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Submission Wikipedia blocks 381 user accounts for "black hat" editing

jan_jes writes: Wikipedia have announced that they have blocked 381 user accounts for “black hat” editing after weeks of investigation. The reason to block is that the accounts were engaged in undisclosed paid advocacy—the practice of accepting or charging money to promote external interests on Wikipedia without revealing their affiliation, in violation of Wikimedia’s Terms of Use. Every day, volunteer editors make thousands of edits to Wikipedia: they add reliable sources, introduce new topics, expand articles, add images, cover breaking news, fix inaccuracies, and resolve conflicts of interest. In addition to blocking the 381 “sockpuppet” accounts—a term that refers to multiple accounts used in misleading or deceptive ways—the editors deleted 210 articles created by these accounts.

Submission SPAM: The time of free smartphones is over, now its time for cheap phones

anderson00 writes: The two-year phone contract is almost dead, that’s for sure. Verizon, the #1 service provider in the US, said on Friday it would kill service contracts and the phone subsidies that came with them, winding down a decades-long pricing structure that tied consumers to their phone providers and determined how they paid for their smartphones. Sprint follows Big Red’s the steps as well.

Here’ some bad news. Verizon customers will no longer receive a free phone as long as they sign up a two-year contract, or pay $200 up front for the much-coveted iPhone 6, Galaxy S5 or Galaxy Note 5, which retails between $650 — $750. Beginning Aug. 13, Verizon customers will have to buy their phones outright or pay Verizon a monthly installment fee to rent the device. Though the latter plan can eventually cost a customer even more than $649 for the iPhone 6, it lets users trade up to newer versions. The plans will run month to month.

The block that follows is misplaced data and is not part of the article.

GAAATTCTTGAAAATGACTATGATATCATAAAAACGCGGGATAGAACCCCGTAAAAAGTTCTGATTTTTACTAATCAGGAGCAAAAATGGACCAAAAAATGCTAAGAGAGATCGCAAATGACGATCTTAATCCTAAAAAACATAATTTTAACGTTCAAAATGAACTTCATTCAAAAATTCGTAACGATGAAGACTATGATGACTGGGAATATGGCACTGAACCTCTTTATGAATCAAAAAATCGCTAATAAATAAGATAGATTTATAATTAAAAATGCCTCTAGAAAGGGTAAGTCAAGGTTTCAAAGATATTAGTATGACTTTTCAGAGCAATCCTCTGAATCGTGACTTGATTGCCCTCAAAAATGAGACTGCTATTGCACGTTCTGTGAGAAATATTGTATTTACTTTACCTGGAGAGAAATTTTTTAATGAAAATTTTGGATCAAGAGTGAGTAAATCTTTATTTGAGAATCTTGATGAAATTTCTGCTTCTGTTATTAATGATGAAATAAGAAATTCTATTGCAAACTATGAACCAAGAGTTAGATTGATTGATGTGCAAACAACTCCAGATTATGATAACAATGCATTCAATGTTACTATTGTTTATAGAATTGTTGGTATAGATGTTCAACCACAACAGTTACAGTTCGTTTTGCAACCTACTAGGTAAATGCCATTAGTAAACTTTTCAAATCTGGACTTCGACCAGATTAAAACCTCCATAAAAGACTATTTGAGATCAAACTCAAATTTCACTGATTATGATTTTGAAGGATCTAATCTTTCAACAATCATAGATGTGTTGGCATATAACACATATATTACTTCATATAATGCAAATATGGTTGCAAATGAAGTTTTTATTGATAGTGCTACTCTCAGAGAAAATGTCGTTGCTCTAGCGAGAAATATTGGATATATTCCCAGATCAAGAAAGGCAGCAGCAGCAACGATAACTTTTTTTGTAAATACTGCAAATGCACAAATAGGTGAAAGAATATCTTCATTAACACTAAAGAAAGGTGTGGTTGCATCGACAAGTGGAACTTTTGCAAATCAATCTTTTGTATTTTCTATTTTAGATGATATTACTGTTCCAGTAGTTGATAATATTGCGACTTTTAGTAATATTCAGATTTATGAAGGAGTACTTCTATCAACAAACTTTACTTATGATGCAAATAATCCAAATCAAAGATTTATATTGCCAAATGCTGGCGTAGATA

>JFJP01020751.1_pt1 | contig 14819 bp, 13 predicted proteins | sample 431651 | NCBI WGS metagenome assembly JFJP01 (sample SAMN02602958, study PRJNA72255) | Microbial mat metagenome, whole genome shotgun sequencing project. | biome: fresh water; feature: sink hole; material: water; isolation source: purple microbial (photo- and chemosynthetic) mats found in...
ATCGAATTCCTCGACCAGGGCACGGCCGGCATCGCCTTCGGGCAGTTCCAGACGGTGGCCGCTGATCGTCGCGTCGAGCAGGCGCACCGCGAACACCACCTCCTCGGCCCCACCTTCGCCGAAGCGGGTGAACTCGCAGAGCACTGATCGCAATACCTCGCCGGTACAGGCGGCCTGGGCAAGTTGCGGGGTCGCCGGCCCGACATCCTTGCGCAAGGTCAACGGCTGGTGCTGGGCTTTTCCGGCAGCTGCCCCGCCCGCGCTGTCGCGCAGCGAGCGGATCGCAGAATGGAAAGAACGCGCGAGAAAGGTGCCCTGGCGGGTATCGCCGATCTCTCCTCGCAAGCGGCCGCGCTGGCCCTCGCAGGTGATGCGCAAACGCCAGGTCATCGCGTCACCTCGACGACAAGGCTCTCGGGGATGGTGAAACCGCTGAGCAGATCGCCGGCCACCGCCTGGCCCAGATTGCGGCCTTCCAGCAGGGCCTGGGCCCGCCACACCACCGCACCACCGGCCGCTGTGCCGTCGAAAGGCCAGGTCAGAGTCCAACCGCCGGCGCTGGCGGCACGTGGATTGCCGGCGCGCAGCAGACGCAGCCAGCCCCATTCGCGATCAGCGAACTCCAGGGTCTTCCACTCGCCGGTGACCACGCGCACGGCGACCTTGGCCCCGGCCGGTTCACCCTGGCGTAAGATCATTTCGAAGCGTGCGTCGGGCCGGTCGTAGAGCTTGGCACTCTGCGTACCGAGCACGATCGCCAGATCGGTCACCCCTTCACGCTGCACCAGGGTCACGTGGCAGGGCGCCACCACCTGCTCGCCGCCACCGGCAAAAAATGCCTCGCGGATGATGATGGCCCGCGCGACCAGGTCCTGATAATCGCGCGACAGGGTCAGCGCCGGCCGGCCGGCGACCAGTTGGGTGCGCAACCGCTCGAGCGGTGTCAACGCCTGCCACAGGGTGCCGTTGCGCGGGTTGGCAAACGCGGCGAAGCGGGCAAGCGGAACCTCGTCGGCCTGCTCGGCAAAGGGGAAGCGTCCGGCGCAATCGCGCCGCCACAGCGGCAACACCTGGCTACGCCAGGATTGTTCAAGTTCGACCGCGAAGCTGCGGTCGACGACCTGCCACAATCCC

Sprint also plans to stop offering contract phone plans by the end of 2015, focusing instead on off-contract, monthly plans. New and existing customers using Sprint’s service will now pay full price up front for phones or lease the device, paying it month-by-month over the course of two years, which is the trick that the monthly plans tend to pull to make the phone more affordable, while still having some sort of long-term commitment even without the contract.

Sprint is the last of the major four carriers to start making major moves in this direction. T-Mobile first stopped selling contract plans two years ago, and Verizon joined right now; AT&T still sells contract phone plans, but they're harder to get than they used to be — you have to buy them through AT&T itself.

Removing the two-year restriction does provide for additional flexibility when upgrading smartphone. Anyone who wants the latest and greatest will be able to make the switch without the hassle, because they are not stuck with a plan that makes them miss a generation of new devices. But there is a downside, you will need to pay full retail price for the new device.
So while the sticker shock of paying the full price for a smartphone upfront might catch consumers off guard—and might lead to a temporary sales slump for manufacturers like Apple, Samsung or LG —it’s unlikely to make that much of a difference to a household’s bottom line. There will be noticeable market growth of cheap phones that deliver expectable hardware and software set up, such as: Nexus 5, OnePlus One or Moto G series.

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Submission Largest Theft Of Apple Accounts By Malware Reported->